This recession has been especially hard on middle- and low-income families-who were hit harder than the people at the top-and the income gap in America has widened, according to new census data
:The wealthiest 10 percent of Americans-those making more than $138,000 each year-earned 11.4 times the roughly $12,000 made by those living near or below the poverty line in 2008, according to newly released census figures. That ratio was an increase from 11.2 in 2007 and the previous high of 11.22 in 2003.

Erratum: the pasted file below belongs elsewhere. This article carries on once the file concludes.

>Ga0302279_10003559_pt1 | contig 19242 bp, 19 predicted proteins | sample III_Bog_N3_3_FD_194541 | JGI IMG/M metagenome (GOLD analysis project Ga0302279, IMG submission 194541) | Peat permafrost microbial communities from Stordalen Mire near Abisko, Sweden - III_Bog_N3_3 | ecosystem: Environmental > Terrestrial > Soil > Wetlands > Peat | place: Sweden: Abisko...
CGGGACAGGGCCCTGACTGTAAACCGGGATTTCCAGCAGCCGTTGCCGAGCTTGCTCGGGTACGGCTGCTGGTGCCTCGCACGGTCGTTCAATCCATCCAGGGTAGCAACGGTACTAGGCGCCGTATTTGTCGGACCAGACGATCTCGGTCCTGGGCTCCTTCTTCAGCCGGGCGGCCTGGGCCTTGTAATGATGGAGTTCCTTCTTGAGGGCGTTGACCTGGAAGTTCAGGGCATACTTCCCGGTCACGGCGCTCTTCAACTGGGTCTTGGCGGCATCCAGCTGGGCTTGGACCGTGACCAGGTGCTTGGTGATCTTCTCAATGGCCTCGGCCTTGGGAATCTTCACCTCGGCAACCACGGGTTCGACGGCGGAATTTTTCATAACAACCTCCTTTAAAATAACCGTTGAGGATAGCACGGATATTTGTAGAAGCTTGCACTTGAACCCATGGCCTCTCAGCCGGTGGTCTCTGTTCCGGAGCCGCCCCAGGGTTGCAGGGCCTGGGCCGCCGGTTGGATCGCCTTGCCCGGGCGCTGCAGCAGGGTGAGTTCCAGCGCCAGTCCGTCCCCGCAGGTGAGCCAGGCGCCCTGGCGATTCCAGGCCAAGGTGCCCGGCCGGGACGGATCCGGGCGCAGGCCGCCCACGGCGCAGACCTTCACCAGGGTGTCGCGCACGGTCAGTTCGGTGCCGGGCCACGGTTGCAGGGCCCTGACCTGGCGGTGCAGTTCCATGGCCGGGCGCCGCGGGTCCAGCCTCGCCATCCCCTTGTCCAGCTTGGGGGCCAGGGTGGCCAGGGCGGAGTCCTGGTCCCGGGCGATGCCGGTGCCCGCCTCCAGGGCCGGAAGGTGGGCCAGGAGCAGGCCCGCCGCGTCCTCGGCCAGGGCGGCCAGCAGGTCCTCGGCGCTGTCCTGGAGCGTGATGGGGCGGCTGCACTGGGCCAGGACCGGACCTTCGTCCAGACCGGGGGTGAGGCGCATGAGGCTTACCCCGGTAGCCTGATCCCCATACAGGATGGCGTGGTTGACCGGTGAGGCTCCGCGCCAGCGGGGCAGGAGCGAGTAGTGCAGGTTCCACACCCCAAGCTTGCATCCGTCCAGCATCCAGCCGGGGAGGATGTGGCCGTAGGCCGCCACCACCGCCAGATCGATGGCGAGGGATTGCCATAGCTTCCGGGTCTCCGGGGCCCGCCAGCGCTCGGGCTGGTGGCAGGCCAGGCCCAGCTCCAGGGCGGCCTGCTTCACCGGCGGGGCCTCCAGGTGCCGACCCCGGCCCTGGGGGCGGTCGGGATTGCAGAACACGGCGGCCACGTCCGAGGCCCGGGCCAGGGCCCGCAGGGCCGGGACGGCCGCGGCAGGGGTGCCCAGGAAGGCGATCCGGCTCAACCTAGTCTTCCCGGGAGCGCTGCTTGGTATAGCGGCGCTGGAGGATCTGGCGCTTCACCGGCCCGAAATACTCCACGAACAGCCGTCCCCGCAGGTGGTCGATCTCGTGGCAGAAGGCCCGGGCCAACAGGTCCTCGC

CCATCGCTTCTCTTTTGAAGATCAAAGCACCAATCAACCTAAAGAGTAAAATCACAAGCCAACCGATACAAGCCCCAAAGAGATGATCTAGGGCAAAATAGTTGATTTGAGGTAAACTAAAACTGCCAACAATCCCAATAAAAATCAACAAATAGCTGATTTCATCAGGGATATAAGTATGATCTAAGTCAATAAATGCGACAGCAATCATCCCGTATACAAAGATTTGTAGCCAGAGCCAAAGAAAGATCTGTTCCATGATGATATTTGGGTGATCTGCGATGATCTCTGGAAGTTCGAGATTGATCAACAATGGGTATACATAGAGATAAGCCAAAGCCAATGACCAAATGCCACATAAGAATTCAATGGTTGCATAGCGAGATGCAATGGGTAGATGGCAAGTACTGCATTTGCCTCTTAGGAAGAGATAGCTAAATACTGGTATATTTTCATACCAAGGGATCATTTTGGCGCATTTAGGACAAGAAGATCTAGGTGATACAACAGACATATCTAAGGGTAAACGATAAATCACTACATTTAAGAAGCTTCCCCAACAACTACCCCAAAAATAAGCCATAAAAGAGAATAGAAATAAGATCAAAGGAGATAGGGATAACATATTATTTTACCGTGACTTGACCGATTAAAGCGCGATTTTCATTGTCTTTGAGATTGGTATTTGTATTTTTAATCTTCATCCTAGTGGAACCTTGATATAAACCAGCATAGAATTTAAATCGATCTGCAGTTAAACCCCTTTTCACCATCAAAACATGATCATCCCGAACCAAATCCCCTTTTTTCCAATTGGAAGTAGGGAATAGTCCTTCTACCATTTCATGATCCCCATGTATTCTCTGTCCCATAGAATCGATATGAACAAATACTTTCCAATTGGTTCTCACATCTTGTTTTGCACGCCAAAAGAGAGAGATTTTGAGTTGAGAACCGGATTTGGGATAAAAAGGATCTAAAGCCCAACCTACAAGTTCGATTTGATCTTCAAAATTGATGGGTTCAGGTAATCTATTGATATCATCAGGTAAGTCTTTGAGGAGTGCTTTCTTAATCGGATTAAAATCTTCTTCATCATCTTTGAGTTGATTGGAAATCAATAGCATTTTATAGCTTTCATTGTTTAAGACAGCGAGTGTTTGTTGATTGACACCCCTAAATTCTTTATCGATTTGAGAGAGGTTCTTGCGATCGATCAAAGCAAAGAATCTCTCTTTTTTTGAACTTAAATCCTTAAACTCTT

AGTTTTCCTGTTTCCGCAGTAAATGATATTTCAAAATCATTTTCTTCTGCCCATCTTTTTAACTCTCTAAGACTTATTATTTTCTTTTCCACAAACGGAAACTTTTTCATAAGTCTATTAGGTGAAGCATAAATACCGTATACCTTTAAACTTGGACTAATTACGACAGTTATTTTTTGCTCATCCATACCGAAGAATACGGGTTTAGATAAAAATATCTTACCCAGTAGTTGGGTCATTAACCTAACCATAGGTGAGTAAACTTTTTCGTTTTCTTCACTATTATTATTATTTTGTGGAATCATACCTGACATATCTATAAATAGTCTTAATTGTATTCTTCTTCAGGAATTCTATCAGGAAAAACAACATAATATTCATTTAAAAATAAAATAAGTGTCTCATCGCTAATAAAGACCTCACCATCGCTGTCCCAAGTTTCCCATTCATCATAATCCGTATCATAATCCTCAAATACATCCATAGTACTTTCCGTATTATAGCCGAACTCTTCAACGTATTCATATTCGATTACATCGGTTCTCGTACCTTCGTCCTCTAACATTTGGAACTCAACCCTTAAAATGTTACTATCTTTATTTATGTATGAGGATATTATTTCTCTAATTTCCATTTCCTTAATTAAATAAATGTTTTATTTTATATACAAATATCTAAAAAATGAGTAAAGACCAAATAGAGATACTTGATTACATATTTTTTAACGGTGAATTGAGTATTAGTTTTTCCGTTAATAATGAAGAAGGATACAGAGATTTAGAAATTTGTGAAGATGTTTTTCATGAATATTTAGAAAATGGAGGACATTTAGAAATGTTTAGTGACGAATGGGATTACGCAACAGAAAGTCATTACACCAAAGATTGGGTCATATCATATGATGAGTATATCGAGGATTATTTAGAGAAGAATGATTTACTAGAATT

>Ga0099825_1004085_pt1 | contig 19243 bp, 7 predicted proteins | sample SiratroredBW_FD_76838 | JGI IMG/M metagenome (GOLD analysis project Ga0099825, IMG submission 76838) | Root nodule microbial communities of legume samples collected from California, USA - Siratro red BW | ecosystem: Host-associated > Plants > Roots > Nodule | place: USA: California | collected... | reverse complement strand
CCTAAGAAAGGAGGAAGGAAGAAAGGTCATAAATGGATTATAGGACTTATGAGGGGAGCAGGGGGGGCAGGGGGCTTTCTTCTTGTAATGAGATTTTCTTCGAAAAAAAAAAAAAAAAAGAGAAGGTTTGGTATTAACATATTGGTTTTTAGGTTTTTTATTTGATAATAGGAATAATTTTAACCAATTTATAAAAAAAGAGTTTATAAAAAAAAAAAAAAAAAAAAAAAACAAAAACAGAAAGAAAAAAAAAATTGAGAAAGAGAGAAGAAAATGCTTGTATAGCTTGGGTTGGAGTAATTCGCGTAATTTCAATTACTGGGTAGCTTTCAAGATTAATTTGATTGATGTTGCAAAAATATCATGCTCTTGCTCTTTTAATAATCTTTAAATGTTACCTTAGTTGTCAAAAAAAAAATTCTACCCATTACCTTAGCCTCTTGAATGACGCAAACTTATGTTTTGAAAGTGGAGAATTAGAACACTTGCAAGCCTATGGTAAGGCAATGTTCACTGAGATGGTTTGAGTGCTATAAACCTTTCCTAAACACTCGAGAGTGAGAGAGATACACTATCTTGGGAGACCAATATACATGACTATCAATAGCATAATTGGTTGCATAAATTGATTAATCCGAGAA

When you have a really wide income gap, the problems of the majority of regular people (good public schools or affordable health care, for example) become less important to the politicians because they're less important to the people with money.But also, big income gaps are self-reinforcing because having money in the first place makes it easier to get more money. You can buy an education, buy your way into the social scenes where influential people hang out, invest, and hedge against expensive disasters.According to a new Vanity Fair/60 Minutes poll
, a majority of Americans would support a 50 percent tax on the incomes of the wealthiest millionaires.
How aggressively should we fight income disparity? And should we do it with income taxes or is there a better way?